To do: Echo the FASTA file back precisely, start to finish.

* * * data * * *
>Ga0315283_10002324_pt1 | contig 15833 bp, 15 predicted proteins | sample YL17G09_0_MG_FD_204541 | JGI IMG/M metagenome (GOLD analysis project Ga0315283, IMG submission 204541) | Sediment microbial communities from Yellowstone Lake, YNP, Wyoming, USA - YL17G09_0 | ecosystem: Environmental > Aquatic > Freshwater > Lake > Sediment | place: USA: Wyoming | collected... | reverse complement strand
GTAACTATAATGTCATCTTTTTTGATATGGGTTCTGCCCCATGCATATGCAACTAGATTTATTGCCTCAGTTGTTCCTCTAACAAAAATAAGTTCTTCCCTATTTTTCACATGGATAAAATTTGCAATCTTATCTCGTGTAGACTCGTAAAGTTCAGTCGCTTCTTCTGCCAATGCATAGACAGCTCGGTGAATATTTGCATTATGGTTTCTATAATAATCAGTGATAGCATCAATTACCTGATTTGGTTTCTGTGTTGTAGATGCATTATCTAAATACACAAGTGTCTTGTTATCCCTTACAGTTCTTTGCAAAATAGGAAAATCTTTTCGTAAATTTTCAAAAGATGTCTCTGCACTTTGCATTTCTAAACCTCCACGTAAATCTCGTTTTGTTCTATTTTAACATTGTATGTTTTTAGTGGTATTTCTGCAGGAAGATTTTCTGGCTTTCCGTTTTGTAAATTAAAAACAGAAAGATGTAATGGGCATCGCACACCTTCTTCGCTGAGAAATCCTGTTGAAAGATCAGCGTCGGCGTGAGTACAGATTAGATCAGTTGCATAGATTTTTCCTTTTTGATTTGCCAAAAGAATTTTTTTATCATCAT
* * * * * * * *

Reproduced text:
>Ga0315283_10002324_pt1 | contig 15833 bp, 15 predicted proteins | sample YL17G09_0_MG_FD_204541 | JGI IMG/M metagenome (GOLD analysis project Ga0315283, IMG submission 204541) | Sediment microbial communities from Yellowstone Lake, YNP, Wyoming, USA - YL17G09_0 | ecosystem: Environmental > Aquatic > Freshwater > Lake > Sediment | place: USA: Wyoming | collected... | reverse complement strand
GTAACTATAATGTCATCTTTTTTGATATGGGTTCTGCCCCATGCATATGCAACTAGATTTATTGCCTCAGTTGTTCCTCTAACAAAAATAAGTTCTTCCCTATTTTTCACATGGATAAAATTTGCAATCTTATCTCGTGTAGACTCGTAAAGTTCAGTCGCTTCTTCTGCCAATGCATAGACAGCTCGGTGAATATTTGCATTATGGTTTCTATAATAATCAGTGATAGCATCAATTACCTGATTTGGTTTCTGTGTTGTAGATGCATTATCTAAATACACAAGTGTCTTGTTATCCCTTACAGTTCTTTGCAAAATAGGAAAATCTTTTCGTAAATTTTCAAAAGATGTCTCTGCACTTTGCATTTCTAAACCTCCACGTAAATCTCGTTTTGTTCTATTTTAACATTGTATGTTTTTAGTGGTATTTCTGCAGGAAGATTTTCTGGCTTTCCGTTTTGTAAATTAAAAACAGAAAGATGTAATGGGCATCGCACACCTTCTTCGCTGAGAAATCCTGTTGAAAGATCAGCGTCGGCGTGAGTACAGATTAGATCAGTTGCATAGATTTTTCCTTTTTGATTTGCCAAAAGAATTTTTTTATCATCAT